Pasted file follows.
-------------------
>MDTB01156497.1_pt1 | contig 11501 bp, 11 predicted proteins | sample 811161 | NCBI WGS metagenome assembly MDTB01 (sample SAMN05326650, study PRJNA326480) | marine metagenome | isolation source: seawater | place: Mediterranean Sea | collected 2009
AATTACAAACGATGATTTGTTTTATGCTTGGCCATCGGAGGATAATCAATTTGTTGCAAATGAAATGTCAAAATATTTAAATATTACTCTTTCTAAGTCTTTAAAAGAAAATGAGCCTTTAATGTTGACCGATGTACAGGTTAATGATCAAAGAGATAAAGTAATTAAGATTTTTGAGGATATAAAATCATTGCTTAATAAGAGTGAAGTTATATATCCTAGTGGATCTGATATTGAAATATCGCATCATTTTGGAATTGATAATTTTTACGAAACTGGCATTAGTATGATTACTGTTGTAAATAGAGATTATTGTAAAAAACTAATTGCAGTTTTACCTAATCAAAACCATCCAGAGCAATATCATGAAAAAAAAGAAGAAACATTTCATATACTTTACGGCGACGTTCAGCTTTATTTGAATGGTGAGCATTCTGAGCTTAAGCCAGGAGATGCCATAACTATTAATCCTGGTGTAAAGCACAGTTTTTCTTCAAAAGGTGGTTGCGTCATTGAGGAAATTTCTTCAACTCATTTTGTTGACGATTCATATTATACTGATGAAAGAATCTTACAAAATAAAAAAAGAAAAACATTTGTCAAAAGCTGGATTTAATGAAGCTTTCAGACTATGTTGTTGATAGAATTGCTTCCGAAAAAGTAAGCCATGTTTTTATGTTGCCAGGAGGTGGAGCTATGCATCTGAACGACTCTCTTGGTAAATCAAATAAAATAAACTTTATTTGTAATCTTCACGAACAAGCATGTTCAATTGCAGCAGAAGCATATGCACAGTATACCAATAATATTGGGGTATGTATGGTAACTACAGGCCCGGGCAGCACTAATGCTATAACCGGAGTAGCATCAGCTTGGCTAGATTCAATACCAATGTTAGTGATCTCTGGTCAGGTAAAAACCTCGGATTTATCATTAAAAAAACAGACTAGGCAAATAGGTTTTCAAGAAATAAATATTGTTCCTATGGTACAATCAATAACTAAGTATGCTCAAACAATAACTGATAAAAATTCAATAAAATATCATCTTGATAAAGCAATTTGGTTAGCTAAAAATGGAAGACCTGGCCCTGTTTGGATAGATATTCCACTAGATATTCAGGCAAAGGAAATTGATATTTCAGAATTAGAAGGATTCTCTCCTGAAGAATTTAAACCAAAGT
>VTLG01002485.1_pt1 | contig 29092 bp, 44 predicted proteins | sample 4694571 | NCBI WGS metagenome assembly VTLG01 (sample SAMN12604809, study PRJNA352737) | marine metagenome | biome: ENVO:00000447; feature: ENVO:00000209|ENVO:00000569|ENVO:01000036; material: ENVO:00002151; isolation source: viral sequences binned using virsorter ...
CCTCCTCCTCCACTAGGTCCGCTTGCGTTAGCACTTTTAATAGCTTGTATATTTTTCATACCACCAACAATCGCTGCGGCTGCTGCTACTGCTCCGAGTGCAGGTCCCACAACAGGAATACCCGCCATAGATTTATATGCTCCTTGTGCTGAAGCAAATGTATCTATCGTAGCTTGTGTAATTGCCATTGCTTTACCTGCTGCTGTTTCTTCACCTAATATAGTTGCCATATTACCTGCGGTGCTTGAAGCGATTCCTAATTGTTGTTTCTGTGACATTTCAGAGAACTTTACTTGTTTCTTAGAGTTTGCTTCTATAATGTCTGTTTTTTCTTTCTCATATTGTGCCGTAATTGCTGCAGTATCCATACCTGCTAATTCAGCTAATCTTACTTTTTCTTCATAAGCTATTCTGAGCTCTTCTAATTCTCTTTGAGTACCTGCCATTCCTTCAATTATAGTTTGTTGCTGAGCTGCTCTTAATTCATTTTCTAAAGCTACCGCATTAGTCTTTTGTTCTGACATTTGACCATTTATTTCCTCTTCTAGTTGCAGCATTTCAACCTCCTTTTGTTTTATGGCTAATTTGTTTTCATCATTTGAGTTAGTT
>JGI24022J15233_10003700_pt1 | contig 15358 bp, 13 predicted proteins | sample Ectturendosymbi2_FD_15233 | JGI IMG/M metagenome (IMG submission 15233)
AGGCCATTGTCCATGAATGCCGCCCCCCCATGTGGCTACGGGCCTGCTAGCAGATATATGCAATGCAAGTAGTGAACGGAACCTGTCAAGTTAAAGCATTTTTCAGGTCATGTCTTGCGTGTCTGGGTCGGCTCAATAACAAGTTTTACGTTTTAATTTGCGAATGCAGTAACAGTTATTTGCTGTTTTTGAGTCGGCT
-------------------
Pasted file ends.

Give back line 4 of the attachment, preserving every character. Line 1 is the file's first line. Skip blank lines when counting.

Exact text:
CCTCCTCCTCCACTAGGTCCGCTTGCGTTAGCACTTTTAATAGCTTGTATATTTTTCATACCACCAACAATCGCTGCGGCTGCTGCTACTGCTCCGAGTGCAGGTCCCACAACAGGAATACCCGCCATAGATTTATATGCTCCTTGTGCTGAAGCAAATGTATCTATCGTAGCTTGTGTAATTGCCATTGCTTTACCTGCTGCTGTTTCTTCACCTAATATAGTTGCCATATTACCTGCGGTGCTTGAAGCGATTCCTAATTGTTGTTTCTGTGACATTTCAGAGAACTTTACTTGTTTCTTAGAGTTTGCTTCTATAATGTCTGTTTTTTCTTTCTCATATTGTGCCGTAATTGCTGCAGTATCCATACCTGCTAATTCAGCTAATCTTACTTTTTCTTCATAAGCTATTCTGAGCTCTTCTAATTCTCTTTGAGTACCTGCCATTCCTTCAATTATAGTTTGTTGCTGAGCTGCTCTTAATTCATTTTCTAAAGCTACCGCATTAGTCTTTTGTTCTGACATTTGACCATTTATTTCCTCTTCTAGTTGCAGCATTTCAACCTCCTTTTGTTTTATGGCTAATTTGTTTTCATCATTTGAGTTAGTT